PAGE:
The White House informed Congress Monday that it would seek additional funding for an aggressive border enforcement strategy designed to thwart the dramatic increase in unaccompanied minors and families crossing the southwestern border, to expend more resources on fighting traffickers and drug smugglers, and to work closely with Mexico and Central American countries to end the violence and other factors driving people from their homes. The Administration has asked for at least $2 billion in supplemental funding. In addition, the White House will ask for legislative changes that will allow it to more quickly remove unaccompanied minors arriving from Central America.

While much of the requested funding is aimed at housing and other physical needs, as well as critical support for alternatives to detention, it is also designed to increase the capacity for the Department of Homeland Security and Justice Department to rapidly process and remove thousands of vulnerable migrants. The Administration reports that it plans to “surge” asylum officers and immigration judges to the border to conduct rapid hearings. The law President Obama seeks to weaken—the Trafficking Victim Protection Act—requires the government to screen children from Central America to determine whether they are victims of trafficking and to turn them over to the Office of Refugee Resettlement for temporary housing. This additional set of protections also gives them the opportunity to present other claims, such as a request for asylum, to an immigration judge. If the president succeeds in weakening those protections, it is likely that some children who are trafficking victims or have legitimate claims for asylum will instead be sent home without ever seeing an immigration judge.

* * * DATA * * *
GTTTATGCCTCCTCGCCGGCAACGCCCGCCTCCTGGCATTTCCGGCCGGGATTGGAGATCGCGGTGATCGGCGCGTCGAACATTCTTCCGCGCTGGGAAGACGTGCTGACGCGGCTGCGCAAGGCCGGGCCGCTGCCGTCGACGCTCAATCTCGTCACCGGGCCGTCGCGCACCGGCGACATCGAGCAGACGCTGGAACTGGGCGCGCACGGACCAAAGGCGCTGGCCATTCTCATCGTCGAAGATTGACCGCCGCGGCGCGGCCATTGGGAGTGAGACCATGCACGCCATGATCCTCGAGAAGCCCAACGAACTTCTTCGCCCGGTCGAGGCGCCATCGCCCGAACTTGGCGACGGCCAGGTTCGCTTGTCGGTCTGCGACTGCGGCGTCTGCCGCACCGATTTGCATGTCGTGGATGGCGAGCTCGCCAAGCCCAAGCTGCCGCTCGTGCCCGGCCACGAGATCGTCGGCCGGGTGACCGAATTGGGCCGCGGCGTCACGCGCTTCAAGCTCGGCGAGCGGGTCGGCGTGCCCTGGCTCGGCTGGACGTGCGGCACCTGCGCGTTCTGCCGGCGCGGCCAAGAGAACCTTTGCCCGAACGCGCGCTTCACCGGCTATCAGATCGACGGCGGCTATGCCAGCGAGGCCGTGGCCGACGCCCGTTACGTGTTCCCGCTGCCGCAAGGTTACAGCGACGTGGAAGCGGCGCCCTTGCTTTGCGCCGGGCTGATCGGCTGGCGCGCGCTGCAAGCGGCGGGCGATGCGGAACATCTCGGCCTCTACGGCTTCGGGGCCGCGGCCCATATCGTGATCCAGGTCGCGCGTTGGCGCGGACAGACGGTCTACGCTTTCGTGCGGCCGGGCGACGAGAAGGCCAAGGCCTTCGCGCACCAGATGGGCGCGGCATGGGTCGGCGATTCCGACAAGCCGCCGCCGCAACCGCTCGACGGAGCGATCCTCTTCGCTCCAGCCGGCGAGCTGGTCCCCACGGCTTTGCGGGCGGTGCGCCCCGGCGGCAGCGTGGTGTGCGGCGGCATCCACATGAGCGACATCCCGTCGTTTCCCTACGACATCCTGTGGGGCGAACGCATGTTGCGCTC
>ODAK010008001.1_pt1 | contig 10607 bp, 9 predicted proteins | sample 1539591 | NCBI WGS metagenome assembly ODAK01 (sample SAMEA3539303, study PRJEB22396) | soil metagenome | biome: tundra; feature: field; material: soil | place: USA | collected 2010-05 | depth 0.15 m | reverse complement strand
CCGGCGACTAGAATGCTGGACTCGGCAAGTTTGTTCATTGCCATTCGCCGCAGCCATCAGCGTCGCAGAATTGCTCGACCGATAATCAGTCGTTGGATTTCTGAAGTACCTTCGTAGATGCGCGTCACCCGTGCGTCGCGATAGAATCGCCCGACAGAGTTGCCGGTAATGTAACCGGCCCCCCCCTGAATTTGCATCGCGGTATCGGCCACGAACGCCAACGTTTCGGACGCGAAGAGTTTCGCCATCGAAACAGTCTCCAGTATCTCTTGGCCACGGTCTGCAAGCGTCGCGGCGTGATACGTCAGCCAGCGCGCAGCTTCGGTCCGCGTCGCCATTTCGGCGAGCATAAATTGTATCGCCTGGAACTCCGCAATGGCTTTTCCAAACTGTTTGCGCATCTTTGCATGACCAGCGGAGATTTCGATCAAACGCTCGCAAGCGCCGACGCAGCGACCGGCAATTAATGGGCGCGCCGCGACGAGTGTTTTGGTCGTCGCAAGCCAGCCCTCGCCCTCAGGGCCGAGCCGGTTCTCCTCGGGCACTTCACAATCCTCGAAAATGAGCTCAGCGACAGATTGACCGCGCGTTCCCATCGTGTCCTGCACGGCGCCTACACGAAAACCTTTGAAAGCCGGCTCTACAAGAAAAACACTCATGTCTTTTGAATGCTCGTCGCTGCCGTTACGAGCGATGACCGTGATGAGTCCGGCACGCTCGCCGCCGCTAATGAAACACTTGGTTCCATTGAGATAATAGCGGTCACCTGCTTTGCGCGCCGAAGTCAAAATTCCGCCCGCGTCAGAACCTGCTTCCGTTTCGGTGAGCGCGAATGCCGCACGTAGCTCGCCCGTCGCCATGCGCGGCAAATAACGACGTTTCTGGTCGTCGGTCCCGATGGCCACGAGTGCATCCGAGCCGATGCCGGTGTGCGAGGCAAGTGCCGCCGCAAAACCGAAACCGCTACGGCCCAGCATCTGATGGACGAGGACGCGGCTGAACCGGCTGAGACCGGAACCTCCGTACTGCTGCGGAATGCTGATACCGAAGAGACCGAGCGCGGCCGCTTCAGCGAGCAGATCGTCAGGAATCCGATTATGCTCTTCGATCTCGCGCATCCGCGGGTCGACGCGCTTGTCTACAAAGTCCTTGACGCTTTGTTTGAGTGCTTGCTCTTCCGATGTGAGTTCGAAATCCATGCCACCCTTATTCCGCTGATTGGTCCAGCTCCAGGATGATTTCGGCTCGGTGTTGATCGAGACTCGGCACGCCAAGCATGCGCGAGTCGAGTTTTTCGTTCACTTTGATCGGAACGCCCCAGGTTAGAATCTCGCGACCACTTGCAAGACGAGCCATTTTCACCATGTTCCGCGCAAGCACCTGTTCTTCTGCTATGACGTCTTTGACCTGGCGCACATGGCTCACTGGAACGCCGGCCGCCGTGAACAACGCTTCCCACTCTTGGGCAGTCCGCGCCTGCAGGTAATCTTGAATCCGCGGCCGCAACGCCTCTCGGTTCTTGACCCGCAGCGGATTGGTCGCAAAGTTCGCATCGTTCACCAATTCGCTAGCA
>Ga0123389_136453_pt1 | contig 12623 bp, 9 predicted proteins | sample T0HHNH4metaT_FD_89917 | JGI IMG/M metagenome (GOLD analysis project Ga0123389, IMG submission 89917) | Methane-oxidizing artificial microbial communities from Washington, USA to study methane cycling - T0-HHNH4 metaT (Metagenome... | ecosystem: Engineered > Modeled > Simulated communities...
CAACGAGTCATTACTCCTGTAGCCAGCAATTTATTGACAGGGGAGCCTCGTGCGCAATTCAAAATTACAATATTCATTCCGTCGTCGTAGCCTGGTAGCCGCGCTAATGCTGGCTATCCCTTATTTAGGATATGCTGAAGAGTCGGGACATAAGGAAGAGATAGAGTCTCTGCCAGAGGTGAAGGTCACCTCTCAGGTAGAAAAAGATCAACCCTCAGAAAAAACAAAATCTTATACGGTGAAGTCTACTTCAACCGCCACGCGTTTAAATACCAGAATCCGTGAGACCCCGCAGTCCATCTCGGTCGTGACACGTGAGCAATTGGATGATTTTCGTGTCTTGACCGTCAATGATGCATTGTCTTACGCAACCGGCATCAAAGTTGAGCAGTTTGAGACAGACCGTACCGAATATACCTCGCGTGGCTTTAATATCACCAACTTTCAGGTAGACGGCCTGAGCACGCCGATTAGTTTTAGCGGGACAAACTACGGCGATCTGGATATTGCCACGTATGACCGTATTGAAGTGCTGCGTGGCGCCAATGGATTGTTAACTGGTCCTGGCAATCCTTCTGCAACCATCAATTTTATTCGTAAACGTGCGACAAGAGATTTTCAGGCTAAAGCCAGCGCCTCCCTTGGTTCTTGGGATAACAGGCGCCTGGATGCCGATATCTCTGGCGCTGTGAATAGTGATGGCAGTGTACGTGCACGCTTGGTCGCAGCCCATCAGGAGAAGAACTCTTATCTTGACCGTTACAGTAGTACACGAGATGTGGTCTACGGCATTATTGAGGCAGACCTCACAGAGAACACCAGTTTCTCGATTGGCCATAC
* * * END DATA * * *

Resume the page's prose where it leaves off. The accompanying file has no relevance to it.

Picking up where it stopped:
Time and again, any public policy issue in the U.S. that touches upon immigration immediately is condensed to a fight over illegal immigration. Unfortunately, the administration is making that same mistake here, emphasizing a rapid process for removing those who don’t qualify for protection over the necessity of a careful process that finds the people who need it. There is no question that more funds are needed, but it is a question of emphasis and priorities. The situation along the border is first and foremost a humanitarian issue in which refugees fleeing violence are turning to the U.S. for assistance.  The children and families crossing into the U.S. right now are traumatized, exhausted, and confused.  To expect that they can coherently put together a claim for asylum or identify other forms of relief that might be available in a two-week time frame is misguided.  Accelerating the process may result in a speedier removal rate, but it will not serve justice.

Moreover, pretending that we can stop the flow of people simply by creating more onerous processes and putting even more boots on the ground simply does not work.  If people are scared or in need of protection they will come, as they always have. When people are afraid for their lives, they will seek refuge–not only in the U.S. but in other countries perceived as safe. For example, asylum applications also have jumped more than 700 percent in Mexico, Panama, Nicaragua, Costa Rica, and Belize since 2009. If we do not respond appropriately we risk creating an even greater crisis by returning children to violence and possible death.

Photo by Jack Mallon.

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